avevale_intelligencer: (bitmoji)
[personal profile] avevale_intelligencer
S., you may remember, is the creation of JJ Abrams, of whom it has been said, and writer Doug Dorst. It consists of a novel, Ship of Theseus by the fictitious V M Straka, beautifully packaged as a nearly seventy-year-old library book, extensively annotated by two fictitious readers and lavishly adorned with miscellaneous documents stuck between the pages.

This is a book that could only ever be a book. There is no conceivable way to translate the whole of it into any other medium. The story...well, there are at least three stories, possibly four; the story being told in the novel, which itself goes disturbingly nonlinear at times, the story of the writer and his translator and what happened to them while the book was being written and thereafter, and the story of the two aforementioned readers, told via differently coloured annotations in the course of at least four separate passes through the book and not necessarily sequentially. The possible fourth story consists of what may or may not be going on in the world around the readers as they pursue their relationship with each other, with the book, with the author. This is a book that could never be filmed, dramatised, even read aloud. Even as an ebook (which has been done) it's missing a whole dimension of experience.

So, it's clever. What else? Well, I find the novel, Ship of Theseus, not the sort of thing I would go out of my way to read, but very compelling nonetheless. The story of Straka, like the unseen fourth story, I have only imperfectly grasped; hence the reread. The story of Jen and Eric, the readers, is very well done indeed. It never seems implausible that they are conducting this conversation entirely by writing in the pages of a printed book and then leaving it on a shelf for each other to find. They are believable, well-drawn, flawed and vulnerable characters and I grew to like them.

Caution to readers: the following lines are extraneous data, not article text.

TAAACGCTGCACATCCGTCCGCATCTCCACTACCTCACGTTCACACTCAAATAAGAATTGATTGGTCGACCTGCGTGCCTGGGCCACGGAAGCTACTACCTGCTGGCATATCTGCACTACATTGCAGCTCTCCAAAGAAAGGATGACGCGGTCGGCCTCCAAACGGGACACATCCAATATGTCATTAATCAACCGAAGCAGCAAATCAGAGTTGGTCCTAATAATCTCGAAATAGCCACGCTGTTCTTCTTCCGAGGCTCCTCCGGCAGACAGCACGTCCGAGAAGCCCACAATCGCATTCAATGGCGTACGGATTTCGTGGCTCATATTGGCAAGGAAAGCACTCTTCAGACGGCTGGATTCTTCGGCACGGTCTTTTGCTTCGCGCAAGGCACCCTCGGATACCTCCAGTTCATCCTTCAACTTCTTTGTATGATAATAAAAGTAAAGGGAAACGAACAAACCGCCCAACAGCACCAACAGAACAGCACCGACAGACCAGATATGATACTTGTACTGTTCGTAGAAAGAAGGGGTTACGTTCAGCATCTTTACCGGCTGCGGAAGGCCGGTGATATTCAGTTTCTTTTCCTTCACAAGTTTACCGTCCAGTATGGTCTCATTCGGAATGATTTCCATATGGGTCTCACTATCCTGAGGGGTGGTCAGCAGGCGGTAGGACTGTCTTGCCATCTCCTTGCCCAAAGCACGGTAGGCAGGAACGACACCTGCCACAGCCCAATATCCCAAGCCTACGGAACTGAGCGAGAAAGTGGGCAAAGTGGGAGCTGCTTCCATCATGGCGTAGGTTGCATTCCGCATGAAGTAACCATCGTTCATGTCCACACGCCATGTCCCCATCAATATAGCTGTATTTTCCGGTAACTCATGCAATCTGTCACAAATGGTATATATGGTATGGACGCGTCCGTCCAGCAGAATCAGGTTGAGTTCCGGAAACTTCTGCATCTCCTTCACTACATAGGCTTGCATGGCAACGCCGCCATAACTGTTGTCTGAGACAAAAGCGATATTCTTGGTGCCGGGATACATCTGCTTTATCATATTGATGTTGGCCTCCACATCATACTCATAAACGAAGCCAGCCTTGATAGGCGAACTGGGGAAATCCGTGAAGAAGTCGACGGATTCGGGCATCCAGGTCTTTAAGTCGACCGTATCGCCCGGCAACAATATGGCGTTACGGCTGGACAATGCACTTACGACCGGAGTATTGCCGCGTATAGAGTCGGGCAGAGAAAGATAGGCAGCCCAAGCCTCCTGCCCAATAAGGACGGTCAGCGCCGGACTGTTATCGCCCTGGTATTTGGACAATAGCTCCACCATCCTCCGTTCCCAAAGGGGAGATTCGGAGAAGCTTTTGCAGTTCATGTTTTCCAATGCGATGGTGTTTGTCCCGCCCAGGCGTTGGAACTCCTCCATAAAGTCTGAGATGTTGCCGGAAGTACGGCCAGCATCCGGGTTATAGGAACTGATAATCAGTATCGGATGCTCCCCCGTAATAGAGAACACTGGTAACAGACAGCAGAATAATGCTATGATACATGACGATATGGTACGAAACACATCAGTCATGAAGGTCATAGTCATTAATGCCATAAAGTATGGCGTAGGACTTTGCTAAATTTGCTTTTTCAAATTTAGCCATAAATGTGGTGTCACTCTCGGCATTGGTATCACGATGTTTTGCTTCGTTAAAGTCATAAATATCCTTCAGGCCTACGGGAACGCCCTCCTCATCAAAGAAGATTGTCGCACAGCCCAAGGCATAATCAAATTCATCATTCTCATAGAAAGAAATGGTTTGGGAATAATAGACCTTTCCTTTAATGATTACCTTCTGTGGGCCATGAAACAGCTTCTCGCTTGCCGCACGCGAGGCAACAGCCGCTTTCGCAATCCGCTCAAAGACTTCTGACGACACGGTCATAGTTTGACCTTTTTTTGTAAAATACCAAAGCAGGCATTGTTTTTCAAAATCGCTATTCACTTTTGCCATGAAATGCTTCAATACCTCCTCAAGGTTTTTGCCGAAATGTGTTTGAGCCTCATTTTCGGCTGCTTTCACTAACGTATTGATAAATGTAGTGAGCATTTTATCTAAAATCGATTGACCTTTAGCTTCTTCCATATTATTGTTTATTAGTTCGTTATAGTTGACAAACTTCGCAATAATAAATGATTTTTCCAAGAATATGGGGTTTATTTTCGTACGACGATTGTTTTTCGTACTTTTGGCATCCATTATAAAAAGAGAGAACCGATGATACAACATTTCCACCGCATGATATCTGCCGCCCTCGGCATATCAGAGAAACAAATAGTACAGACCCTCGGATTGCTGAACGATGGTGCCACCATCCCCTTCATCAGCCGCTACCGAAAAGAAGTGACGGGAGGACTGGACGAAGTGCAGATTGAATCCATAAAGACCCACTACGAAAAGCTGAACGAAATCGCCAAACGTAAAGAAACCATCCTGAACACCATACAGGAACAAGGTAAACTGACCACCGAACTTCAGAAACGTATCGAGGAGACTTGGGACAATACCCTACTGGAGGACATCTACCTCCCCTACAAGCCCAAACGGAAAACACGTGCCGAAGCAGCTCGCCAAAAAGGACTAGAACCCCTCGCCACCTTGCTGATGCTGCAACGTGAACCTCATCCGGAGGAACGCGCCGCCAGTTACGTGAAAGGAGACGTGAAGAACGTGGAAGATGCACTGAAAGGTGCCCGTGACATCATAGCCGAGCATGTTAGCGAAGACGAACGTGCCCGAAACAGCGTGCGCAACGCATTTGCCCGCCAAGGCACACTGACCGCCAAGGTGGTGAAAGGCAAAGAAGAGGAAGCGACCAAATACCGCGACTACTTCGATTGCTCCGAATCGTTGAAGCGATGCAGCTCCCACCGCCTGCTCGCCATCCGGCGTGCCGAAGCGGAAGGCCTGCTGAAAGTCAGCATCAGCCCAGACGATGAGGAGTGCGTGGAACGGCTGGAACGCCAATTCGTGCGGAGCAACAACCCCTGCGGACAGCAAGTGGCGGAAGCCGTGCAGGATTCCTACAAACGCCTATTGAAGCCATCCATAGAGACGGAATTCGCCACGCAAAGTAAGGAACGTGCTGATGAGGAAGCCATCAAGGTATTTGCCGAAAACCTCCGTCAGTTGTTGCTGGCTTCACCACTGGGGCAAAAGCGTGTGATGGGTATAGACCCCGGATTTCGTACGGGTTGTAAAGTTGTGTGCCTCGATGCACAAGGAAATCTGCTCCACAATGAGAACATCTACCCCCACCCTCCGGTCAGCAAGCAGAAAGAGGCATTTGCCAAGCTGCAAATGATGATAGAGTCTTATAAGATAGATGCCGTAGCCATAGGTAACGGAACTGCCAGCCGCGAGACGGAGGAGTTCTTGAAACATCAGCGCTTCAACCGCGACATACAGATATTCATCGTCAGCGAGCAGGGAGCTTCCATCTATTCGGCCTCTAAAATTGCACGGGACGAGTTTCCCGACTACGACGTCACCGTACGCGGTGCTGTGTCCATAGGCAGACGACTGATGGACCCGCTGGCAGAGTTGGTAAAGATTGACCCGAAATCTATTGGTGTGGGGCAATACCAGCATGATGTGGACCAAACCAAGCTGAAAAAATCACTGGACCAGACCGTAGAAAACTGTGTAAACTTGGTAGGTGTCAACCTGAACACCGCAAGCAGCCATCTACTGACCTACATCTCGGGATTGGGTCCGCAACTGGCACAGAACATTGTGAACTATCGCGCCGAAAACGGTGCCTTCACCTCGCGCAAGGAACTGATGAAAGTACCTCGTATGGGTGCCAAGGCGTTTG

The only problem I find with S.--and it may not be a bug, but a feature--is that it's all but impossible to pick a storyline and stay with it. The novel, the prior and subsequent passes of Jen and Eric, the maddening codes and ciphers contained in the translator's footnotes, all conspire to distract the attention, and I end up flipping back and forth through the pages, unable to settle on a story and stick with it, unwilling simply to put the book down and try something less demanding. It's worth the effort, though. The last words in the book (apart from the endpapers) mean nothing unless you've read the whole thing first...and when you have, they're funny, and moving, and hopeful.

I will treasure my copy of this book as long as I live. Whatever you think of Abrams' efforts in other areas, this he got right. Unless you're uncontrollably enraged by people who write in books, you might like to give it a try.
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